- Posted by Tengku Zahasman on August 9th, 2007 filed in Thoughts, Web2.0, Technology, Artificial Intelligence
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I noticed that there has been quite a number of discussions over the Internet on the topic of what the future Web 3.0 is all about. Like the current Web 2.0 itself, it is predictable that the term “Web 3.0″ will never get properly defined as well, but the term will eventually be used and mentioned in numerous papers, documents and materials, in blogs and the mainstream media to describe web apps that exhibit some sets of characteristics, features and capabilities more advanced than that of the current Web 2.0. The question is, what kind of characteristics are we talking about here?
The truth is no one knows, and only time will tell. But some of the most notable implementations mentioned around the term “Web 3.0″ includes the following:
Artificial Intelligence itself represents the future, so it is no surprise that AI is going to be one of the core implementation of the future web applications. AI is, in itself, a very broad field of study which consists of many distributed branches like Machine Learning, Neural Networks, Data Mining, Voice/Pattern Recognition, Probability Algorithms and Expert Systems. Although they sound complex, what these things do is basically trying to incorporate human intelligence into machines - or in our case - the Web. Some of the web apps around lately has already started using AI techniques in their applications. SpinVox for instance has such an impressive “Voice Recognition” engine that I’ve seen so far, and also Odiogo.com which does the exact opposite so elegantly! There are also plans to somehow “restructure” (see below) the Web as a database which can be “mined” to extract a collective human knowledge around the world. Since I majored in Artificial Intelligence back in college, the idea of implementing AI to the mainstream web gets me pretty excited.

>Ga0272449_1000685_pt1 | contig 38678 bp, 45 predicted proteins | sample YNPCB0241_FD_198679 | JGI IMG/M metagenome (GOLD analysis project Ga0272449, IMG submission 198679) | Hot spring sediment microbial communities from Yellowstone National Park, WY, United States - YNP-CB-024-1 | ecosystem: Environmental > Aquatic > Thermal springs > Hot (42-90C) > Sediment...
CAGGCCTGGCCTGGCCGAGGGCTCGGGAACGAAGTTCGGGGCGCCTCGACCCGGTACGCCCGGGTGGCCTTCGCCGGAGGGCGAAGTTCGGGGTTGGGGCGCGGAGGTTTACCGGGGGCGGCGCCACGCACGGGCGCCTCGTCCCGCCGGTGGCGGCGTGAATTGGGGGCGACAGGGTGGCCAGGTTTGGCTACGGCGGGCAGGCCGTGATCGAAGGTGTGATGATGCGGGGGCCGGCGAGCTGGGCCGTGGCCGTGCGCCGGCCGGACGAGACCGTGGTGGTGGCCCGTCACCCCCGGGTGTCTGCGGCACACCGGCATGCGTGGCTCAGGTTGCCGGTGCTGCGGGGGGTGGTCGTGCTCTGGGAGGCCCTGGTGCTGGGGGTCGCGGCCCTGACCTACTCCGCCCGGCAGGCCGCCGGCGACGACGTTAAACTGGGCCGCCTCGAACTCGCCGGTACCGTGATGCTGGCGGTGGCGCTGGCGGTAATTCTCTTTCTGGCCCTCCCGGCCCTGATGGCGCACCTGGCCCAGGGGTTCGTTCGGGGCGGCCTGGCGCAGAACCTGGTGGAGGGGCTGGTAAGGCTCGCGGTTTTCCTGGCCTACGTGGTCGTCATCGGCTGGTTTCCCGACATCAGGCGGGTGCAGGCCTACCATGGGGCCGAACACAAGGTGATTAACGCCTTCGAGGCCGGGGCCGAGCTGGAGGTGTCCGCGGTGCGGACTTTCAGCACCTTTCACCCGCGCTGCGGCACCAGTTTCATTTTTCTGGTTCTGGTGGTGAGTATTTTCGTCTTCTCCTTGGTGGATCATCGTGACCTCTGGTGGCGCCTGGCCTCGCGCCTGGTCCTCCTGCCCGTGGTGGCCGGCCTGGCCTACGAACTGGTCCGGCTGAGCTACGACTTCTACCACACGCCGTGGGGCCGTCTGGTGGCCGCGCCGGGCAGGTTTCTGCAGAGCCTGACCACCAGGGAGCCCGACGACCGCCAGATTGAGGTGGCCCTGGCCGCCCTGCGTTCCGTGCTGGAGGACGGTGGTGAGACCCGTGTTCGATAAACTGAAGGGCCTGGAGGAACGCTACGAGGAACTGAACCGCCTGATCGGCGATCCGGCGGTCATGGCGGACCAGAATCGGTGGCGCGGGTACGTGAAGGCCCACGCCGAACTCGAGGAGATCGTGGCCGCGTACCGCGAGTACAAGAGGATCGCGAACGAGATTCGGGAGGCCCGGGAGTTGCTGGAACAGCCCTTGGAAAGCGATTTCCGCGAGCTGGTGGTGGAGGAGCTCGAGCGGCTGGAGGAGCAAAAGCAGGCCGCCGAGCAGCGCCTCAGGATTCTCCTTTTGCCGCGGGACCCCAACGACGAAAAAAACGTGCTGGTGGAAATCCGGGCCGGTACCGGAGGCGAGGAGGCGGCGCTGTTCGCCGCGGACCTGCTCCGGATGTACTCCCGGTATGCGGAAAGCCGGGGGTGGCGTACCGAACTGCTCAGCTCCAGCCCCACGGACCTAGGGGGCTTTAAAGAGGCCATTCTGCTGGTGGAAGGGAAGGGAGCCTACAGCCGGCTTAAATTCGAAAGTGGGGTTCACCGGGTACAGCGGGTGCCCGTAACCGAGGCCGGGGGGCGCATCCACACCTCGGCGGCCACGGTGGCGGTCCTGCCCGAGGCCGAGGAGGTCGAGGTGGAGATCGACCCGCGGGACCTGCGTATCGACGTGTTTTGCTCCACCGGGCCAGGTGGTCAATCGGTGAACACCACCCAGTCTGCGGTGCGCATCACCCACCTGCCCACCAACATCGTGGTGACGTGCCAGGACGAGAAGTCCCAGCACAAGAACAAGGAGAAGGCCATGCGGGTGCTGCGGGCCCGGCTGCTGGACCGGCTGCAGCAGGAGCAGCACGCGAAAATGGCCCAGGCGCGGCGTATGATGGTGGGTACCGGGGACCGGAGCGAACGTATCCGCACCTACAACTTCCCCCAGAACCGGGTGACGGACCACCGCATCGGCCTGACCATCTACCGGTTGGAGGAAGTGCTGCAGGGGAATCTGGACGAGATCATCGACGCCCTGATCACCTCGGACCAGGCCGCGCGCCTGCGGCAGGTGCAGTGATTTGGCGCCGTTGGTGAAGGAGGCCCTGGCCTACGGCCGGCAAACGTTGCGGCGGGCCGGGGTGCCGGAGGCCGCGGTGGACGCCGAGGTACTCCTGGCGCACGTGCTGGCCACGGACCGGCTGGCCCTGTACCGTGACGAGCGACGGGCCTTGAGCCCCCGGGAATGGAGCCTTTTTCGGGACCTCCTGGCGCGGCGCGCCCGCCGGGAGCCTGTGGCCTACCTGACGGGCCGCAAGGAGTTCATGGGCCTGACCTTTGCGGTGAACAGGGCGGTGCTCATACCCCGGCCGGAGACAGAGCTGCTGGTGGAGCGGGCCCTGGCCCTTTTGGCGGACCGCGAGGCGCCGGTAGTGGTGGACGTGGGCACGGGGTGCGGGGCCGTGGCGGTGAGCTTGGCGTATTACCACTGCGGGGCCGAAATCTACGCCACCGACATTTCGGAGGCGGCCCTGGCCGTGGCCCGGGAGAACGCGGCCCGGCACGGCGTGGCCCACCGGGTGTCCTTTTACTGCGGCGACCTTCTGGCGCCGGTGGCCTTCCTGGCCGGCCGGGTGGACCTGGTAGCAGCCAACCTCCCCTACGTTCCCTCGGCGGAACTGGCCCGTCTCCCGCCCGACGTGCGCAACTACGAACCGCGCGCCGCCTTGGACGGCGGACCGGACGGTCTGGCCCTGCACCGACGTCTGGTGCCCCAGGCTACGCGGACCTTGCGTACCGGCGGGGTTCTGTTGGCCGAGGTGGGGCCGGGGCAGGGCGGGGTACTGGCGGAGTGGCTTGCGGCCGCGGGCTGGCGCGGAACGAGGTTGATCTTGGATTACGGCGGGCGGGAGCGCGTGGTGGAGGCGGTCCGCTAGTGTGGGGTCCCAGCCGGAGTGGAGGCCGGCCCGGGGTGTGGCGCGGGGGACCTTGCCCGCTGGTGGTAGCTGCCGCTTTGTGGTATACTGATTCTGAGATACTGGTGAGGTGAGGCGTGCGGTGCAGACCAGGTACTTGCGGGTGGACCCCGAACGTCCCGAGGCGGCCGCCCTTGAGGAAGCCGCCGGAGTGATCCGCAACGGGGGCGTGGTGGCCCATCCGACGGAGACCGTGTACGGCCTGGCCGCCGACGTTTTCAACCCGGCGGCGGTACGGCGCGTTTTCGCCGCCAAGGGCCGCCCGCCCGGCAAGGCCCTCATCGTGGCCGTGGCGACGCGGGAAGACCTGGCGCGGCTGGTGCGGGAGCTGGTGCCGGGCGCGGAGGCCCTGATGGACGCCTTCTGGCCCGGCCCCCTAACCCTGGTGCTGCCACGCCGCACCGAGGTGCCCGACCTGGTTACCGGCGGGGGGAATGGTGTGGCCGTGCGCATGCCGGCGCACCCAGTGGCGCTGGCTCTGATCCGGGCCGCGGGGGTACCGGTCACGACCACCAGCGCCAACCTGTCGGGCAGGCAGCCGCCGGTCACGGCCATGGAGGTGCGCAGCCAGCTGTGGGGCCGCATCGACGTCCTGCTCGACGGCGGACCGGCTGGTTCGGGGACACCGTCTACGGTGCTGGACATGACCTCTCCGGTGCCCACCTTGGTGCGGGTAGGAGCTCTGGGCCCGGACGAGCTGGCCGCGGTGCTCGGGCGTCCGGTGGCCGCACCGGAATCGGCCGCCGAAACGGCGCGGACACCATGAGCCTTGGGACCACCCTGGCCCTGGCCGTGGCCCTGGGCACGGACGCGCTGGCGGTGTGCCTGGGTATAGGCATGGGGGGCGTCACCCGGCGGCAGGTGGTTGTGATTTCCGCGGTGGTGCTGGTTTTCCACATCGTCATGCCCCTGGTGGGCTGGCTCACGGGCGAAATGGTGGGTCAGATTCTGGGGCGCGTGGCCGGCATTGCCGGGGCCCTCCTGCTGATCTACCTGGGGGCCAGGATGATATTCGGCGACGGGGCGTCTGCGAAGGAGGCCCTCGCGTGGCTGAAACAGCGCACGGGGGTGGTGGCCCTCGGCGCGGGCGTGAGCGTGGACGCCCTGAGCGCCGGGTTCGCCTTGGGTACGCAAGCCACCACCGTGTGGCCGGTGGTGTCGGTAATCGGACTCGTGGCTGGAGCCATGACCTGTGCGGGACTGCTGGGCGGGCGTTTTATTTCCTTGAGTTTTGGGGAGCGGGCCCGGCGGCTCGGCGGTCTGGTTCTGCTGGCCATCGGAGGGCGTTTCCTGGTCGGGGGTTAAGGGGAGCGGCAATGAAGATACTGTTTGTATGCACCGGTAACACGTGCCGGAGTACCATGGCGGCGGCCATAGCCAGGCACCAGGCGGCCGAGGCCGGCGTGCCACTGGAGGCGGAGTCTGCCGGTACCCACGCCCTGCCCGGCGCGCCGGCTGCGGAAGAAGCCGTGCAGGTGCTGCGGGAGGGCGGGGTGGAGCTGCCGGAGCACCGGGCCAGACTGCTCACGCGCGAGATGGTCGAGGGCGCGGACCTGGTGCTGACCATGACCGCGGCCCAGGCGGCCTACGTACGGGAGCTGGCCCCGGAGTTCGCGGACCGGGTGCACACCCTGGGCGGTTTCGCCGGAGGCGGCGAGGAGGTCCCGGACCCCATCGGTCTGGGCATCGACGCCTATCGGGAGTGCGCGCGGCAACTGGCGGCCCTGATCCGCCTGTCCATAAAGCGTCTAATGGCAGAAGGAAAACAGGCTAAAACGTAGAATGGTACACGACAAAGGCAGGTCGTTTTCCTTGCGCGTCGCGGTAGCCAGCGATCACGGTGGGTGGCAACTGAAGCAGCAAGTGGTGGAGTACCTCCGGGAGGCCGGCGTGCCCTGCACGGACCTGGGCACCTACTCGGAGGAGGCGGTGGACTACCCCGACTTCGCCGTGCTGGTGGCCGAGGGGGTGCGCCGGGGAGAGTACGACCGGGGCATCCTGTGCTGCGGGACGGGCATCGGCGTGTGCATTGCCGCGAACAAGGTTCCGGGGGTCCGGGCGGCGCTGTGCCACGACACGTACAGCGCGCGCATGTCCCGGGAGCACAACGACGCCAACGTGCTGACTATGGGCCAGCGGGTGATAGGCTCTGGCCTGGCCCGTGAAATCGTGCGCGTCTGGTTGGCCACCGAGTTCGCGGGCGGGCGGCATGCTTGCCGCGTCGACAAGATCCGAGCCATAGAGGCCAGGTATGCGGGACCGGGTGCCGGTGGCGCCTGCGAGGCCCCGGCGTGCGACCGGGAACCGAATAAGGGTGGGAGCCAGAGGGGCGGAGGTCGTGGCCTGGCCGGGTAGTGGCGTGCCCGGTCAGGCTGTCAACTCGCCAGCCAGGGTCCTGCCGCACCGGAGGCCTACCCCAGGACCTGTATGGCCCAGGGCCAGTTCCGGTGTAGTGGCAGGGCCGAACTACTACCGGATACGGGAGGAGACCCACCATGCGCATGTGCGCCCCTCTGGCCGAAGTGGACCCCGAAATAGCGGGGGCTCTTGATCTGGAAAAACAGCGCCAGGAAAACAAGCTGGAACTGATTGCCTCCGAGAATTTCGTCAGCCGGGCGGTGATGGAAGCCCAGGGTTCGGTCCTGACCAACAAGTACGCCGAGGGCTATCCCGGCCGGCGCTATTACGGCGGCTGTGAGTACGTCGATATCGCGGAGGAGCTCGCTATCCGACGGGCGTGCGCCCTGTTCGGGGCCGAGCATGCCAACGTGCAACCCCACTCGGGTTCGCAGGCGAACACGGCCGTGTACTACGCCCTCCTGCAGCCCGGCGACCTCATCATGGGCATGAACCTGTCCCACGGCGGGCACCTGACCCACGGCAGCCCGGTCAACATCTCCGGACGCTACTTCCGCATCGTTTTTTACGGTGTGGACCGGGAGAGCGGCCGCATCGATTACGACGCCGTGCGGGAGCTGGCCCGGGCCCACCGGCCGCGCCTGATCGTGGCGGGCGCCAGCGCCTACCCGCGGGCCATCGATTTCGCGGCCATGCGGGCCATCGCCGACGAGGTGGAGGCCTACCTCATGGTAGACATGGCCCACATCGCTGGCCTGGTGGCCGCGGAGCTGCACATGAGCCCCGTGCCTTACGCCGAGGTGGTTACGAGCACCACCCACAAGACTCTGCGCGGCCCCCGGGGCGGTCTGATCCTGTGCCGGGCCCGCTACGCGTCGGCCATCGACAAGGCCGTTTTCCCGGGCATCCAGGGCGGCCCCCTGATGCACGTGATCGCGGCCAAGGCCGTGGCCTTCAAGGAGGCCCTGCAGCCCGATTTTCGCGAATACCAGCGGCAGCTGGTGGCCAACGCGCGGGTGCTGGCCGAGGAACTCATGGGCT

It doesn’t matter how many times I read about Semantic Web on Wikipedia, I will still have trouble understanding its concept as clearly. My understanding is that it tries to put the web information into an extensible sort-of way so that it can be “understandable” by machines (when I say machines, I mean computer programs) but at the same time can also be presented to human in a form that is described as “natural”. An easy example of this is RSS feeds, which have been widely used in content publishing. Today, the data that’s being published through RSS can be submitted to many different feed readers and websites. Web 3.0 may have higher ambition towards this by which the Web could even use, digest, understand, compare, and make decision based on all of the data being presented to them in certain formats. Semantic Web will turn the web into a so-called World Wide Database, realizing the concept of “intelligent web”. I could see that this is going to be closely related to the AI field above. Didn’t I mention that this is going to be hard to understand?
This can be quite ambitious, but with the recent invention of multi-touch technology, realizing 3D experience on the web might be just around the corner. A lot of this takes the Web beyond web browsers and using the SecondLife project as an example. However, something inside me tells that 3D stuffs just doesn’t cut it for the masses. We’ll just have to wait and see whether 3D is going to be the next big thing in the future web.
Web apps providing open APIs and using open identities (such as OpenID) for authentication mechanisms. This will allow multiple apps to be pieced together and distributed into many different platforms and gadgets. That’s probably what Eric Schmidt tried to convey to the audience when asked about what he thinks of Web 3.0 is gonna be about. And this may also be the reason why Facebook is kicking off this year with their extensible app API feature that they provide.
The video below shows Eric Schmidt’s attempt in defining Web 3.0 even though it was not entirely what I had expected. I was hoping that he would’ve at least mentioned “AI” :
Tags: artificial intelligence web 2.0 web 3.0 web technology